* Richer read. Having multiple POV characters forces you as the author to do more character development, as mentioned earlier. The one who really benefits from this extra character work is the reader, who gets a very fulfilling, rich reading experience. Think of JR Ward’s awesome Black Dagger Brotherhood, and how, by the end of one book, you’re prancing in place, already wanting to read the next book. Want to read a true master of the deep-third multiple POV? Pick up a Black Dagger Brotherhood book and have a re-read. 

Re-reading BDB is never a bad idea anyway, right? True dat.

ALLEGIANCE by Susannah Sandlin

(June 2014, Montlake Romance)

RT Book Reviews Reviewers’ Choice Nominee

From award-winning author Susannah Sandlin comes the fourth book in the smart and steamy Penton Legacy paranormal romance series.

British vampire psychiatrist and former mercenary Cage Reynolds returns to Penton, Alabama, looking for a permanent home. The town has been ravaged by the ongoing vampire war and the shortage of untainted human blood, and now the vampires and humans that make up the Omega Force are trying to rebuild. Cage hopes to help the cause, put down roots in Penton, and resolve his relationship with Melissa Calvert. The last thing he expects is to find himself drawn to Robin Ashton, a trash-talking eagle shape-shifter and new Omega recruit.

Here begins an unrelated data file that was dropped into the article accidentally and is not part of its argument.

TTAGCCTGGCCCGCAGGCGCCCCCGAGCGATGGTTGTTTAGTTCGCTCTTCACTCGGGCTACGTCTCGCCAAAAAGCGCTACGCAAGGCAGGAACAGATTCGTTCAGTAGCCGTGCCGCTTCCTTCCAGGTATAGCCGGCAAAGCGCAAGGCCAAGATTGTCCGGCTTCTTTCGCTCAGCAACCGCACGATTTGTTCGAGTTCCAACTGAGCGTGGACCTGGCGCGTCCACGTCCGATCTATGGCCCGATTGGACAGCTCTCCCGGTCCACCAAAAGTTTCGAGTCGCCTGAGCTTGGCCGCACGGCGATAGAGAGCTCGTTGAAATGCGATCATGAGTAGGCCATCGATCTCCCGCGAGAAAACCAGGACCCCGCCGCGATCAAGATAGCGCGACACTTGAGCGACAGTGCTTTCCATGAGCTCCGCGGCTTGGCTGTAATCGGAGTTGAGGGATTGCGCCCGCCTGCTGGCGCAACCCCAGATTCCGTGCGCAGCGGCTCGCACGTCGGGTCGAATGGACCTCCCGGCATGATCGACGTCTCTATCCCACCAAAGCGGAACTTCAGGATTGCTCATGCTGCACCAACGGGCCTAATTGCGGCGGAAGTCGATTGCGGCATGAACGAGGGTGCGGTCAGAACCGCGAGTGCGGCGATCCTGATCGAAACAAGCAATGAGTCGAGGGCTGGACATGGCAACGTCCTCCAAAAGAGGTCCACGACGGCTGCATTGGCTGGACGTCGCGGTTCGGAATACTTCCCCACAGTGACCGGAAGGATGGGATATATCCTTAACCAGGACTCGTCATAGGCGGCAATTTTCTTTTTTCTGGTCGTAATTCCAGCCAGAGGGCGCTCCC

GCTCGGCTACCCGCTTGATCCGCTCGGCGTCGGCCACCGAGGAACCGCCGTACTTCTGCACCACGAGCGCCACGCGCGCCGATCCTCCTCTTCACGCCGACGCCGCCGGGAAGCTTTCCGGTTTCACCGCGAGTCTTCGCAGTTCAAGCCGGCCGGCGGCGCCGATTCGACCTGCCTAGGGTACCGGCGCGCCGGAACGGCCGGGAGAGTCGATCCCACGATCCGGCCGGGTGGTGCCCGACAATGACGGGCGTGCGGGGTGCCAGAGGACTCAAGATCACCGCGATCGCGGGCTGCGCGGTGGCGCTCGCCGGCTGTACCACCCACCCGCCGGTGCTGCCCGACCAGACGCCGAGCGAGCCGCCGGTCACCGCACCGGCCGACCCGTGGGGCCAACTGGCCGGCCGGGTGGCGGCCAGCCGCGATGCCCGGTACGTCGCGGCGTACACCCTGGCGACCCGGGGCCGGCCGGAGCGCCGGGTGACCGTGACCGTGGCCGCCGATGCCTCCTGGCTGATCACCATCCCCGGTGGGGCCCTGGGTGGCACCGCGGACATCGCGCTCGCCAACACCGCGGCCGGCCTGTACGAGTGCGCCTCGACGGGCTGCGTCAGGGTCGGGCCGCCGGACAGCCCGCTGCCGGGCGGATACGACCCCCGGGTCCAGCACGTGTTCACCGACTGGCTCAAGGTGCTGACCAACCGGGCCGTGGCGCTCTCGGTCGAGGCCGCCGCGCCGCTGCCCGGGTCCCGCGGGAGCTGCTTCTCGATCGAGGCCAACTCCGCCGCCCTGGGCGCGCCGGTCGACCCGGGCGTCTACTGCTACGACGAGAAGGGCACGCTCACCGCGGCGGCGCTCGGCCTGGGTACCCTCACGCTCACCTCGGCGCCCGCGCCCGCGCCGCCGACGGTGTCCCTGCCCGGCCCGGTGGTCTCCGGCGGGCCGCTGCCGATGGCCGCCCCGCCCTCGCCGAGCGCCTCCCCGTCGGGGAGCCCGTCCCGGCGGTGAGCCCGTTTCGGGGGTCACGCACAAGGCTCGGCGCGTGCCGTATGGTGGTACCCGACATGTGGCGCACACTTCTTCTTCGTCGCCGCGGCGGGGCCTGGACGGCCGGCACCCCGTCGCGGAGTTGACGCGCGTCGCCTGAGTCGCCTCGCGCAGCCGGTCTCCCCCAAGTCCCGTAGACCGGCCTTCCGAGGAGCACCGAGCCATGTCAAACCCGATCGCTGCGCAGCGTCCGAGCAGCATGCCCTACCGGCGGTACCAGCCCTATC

Meanwhile, as a dangerous saboteur wreaks havoc in Penton, the ruthless Vampire Tribunal leader Matthias Ludlam has been freed on the eve of his scheduled execution. But by whom? And to  what end? As war and chaos rage on, love isn’t something Cage is looking for, but will his attraction to Robin distract him from the danger living among them?

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Suzanne Johnson (aka Susannah Sandlin) writes paranormal romance and romantic thrillers from Auburn, Alabama, on top of a career in educational publishing that has thus far spanned five states and six universities. A longtime resident of New Orleans, she has a highly refined sense of the absurd and an ingrained love of SEC football, cheap Mardi Gras trinkets, and fried gator on a stick. As Susannah Sandlin, she’s the author of the award-winning Penton Legacy paranormal romance series, a spinoff novel, Storm Force, and a new romantic thriller series, The Collectors, all for Montlake Romance. Writing as Suzanne Johnson, she is the author of the Sentinels of New Orleans urban fantasy series for Tor Books. Learn more at


15 Responses to "Challenge and Reward-Deep Multiple POV"

  1. Comment by Rachel Leigh Smith
    December 11, 2014 12:19 pm

    I love multiple POV like this! It’s what I write and it’s so rewarding.

    • Comment by Suzanne Johnson
      December 11, 2014 9:26 pm

      I love it too, Rachel! It’s a challenge to write in some ways but it frees up the stories so much–glad to hear someone else has taken up the cause!

  2. Comment by Nancy Gideon
    December 12, 2014 6:45 am

    Great article Suzanne! I love books that add layers with secondary character POV.

    • Comment by Suzanne Johnson
      December 13, 2014 4:45 pm

      Thanks, Nancy–I love how much it adds to the stories 🙂